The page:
The walls of an Oregon housing project. Note the green pen knife, which easily penetrated the deteriorated OSB. The fact that this was a multifamily project plays a distinct role in why indoor moisture has so severely damaged these walls.

In a recent advertorial that appeared on JLC’s website, the author exclaims the virtues of solid PVC siding and trim, including “not having to add a rainscreen.” Yet the lack of a rainscreen (or enough continuous exterior insulation) with any polymer-base siding (including vinyl, “solid” PVC, and similar materials that are not vapor permeable) in residences can potentially cause serious and widespread moisture damage to wall sheathing and framing.

It has long been known that water vapor produced indoors can migrate by air leakage or vapor diffusion into walls and condense on the wood sheathing or the exterior portions of framing in cold climates. That commonly and naturally happens during wintry weather. During winter, the moisture content in sheathing rises and peaks, and eventually falls again with warmer spring and summer weather. The key is that wood or similar siding or fiber-cement siding is vapor permeable (what some call “breathable”) and allows moisture in the sheathing to slowly but surely dry to the outside air. If it dries enough, the sheathing moisture content drops below the fiber saturation level of about 26% to 30%. Below this level, decay cannot occur during warm spring and summer weather.

It is important to note that decay occurs only when wood is both wet and warm for extended periods of time. The optimal temperature range for the growth of decay fungi is about 65°F to 95°F (18°C to 35°C). There is little or no growth below 50°F (10°C).

It also has been known since the 1950s or so that in cold climates, the vapor permeability of exterior cladding must be much greater than the permeability of the interior surfaces of the wall to allow indoor water vapor that enters a wall cavity to dry to the outdoors. That means that the outside cladding system must be vapor permeable. However, siding materials like cellular PVC, poly-ash, metal (steel or aluminum), and vinyl are not vapor permeable. They may act like vapor barriers on the wrong side of the wall. In such cases, the water vapor that enters the wall cavity from indoors and condenses in the sheathing and framing leads to much higher sheathing moisture contents (higher, that is, than in walls with vapor-permeable siding materials) and cannot dry out as easily during warm weather when decay can occur. Thus, it is possible that the sheathing moisture content will remain above the fiber saturation level well into warm weather and lead to decay of sheathing and framing. Mold growth inside the wall cavity is also possible, along with deterioration of WRBs.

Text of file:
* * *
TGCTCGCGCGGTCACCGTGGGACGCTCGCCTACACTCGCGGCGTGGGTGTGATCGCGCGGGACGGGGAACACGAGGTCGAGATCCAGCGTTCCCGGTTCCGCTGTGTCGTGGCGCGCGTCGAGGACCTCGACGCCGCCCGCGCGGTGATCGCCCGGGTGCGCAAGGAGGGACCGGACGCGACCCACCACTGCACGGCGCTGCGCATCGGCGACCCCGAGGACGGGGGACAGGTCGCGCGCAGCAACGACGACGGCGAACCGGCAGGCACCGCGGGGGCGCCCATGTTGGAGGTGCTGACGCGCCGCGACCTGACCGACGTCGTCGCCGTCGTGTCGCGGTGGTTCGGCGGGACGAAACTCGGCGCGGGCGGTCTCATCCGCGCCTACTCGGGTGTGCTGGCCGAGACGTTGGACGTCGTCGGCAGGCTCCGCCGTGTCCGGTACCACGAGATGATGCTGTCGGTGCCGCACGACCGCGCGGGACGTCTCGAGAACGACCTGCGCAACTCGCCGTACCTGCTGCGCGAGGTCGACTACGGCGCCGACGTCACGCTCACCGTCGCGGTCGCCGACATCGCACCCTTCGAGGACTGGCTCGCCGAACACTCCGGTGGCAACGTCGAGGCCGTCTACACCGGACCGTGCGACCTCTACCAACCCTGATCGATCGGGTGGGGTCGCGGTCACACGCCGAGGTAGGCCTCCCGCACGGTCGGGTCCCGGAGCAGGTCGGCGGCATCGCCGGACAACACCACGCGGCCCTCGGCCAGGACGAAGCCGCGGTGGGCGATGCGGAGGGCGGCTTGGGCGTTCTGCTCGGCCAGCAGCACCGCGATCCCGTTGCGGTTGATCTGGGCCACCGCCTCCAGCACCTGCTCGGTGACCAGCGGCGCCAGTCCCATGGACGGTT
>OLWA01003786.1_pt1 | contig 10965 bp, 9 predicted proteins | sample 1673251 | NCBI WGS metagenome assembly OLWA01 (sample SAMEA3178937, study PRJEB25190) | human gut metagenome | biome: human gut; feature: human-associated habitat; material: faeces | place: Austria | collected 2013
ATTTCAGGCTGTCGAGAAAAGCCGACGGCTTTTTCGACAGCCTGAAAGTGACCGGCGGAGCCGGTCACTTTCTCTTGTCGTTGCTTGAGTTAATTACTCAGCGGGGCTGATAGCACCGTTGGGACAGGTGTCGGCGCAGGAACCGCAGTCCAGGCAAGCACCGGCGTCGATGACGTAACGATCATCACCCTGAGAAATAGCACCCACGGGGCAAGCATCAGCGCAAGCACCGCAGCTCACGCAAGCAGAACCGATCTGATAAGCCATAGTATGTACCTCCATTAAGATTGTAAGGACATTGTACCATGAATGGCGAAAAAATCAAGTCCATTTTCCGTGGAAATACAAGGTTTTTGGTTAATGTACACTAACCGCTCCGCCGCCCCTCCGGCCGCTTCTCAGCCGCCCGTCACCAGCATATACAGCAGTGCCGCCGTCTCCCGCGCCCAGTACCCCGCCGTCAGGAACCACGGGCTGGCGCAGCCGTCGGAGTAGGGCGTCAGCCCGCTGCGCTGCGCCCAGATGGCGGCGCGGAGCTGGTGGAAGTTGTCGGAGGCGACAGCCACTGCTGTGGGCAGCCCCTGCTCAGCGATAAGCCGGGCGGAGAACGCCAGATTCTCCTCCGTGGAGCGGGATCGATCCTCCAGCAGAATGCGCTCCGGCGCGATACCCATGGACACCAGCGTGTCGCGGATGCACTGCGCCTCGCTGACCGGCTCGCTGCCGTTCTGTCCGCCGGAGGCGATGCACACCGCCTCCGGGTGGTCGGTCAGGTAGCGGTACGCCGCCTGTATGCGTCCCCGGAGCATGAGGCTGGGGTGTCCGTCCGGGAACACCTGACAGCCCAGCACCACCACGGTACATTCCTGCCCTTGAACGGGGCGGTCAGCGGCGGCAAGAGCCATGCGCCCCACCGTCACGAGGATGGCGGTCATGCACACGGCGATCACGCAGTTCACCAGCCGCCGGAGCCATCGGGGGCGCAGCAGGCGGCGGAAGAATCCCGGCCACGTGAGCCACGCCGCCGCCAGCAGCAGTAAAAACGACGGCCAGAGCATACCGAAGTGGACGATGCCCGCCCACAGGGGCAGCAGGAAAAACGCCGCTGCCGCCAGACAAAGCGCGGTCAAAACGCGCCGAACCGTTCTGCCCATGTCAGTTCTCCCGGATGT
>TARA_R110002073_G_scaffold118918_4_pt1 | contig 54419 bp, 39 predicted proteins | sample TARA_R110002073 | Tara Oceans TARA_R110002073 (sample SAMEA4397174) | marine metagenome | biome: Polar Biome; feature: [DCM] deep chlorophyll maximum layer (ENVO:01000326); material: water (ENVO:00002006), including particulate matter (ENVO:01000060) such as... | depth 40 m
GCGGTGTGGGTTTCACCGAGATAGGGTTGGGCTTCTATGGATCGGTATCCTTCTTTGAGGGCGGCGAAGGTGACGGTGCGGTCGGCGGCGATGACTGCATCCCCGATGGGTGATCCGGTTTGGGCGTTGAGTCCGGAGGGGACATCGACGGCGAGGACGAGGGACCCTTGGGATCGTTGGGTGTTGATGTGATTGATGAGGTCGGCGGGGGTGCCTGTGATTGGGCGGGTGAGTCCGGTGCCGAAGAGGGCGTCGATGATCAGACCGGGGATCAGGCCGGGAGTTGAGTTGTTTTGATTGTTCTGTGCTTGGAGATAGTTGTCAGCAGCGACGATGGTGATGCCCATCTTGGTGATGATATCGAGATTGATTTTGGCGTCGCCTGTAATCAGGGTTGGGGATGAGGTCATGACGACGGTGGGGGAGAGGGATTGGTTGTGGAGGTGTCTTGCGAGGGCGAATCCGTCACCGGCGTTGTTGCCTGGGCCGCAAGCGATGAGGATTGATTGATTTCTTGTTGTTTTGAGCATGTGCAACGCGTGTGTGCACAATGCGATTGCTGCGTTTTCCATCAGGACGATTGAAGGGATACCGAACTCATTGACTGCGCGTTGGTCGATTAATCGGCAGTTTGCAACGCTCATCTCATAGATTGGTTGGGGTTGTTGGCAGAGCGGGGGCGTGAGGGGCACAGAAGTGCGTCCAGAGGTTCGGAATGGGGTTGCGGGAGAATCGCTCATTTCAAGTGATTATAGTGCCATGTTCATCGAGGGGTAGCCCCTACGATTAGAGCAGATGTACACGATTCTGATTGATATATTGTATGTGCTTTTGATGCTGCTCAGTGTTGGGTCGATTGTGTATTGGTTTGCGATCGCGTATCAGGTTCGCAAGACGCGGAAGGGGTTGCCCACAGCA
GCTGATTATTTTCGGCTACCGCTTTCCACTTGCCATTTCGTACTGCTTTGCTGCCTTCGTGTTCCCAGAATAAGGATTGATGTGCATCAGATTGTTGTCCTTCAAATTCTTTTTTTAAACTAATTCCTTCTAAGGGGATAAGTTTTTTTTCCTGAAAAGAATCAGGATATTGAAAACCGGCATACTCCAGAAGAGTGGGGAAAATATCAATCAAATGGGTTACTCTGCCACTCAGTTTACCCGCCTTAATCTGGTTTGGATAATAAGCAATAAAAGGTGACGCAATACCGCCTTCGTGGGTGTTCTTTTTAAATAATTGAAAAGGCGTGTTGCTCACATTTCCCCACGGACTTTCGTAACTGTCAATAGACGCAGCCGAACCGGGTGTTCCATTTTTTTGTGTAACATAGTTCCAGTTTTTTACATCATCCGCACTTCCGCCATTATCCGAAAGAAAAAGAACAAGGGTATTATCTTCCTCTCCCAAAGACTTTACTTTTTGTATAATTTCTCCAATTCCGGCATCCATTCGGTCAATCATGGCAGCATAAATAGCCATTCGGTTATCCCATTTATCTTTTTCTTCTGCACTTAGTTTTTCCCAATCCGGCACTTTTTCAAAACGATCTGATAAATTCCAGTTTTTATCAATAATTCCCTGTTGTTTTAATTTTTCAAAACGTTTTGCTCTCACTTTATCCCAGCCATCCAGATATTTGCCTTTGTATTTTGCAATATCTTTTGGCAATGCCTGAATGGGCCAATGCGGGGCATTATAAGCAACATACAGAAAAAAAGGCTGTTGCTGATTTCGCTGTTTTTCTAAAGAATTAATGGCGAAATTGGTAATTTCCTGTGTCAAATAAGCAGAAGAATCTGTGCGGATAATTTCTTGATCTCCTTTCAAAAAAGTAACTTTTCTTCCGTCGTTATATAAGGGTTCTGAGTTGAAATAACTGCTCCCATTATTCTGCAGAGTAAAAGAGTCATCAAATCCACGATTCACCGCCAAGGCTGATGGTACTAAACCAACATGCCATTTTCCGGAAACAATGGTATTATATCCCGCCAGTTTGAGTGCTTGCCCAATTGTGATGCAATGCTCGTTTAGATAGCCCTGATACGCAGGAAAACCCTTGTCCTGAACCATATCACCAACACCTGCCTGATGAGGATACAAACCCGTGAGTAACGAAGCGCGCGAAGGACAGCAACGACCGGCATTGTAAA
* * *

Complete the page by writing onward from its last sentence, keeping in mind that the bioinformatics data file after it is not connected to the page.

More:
Whether or not the sheathing and framing get wet enough to cause moisture damage depends on several factors. Interior vapor barriers can reduce the amount of water vapor entering wall cavities, but in practice, it is hard to keep all interior moisture from entering walls given the myriad ways air and water vapor can enter them.

One key is to keep the relative humidity of the interior air low. This will minimize the moisture load that is driven into walls. Most damage in walls has been found to be in walls adjacent to bedrooms where relative humidities are typically higher than in other indoor locations. Oftentimes, indoor ventilation, especially in bedrooms, does not keep indoor relative humidities low enough to prevent damage in walls.

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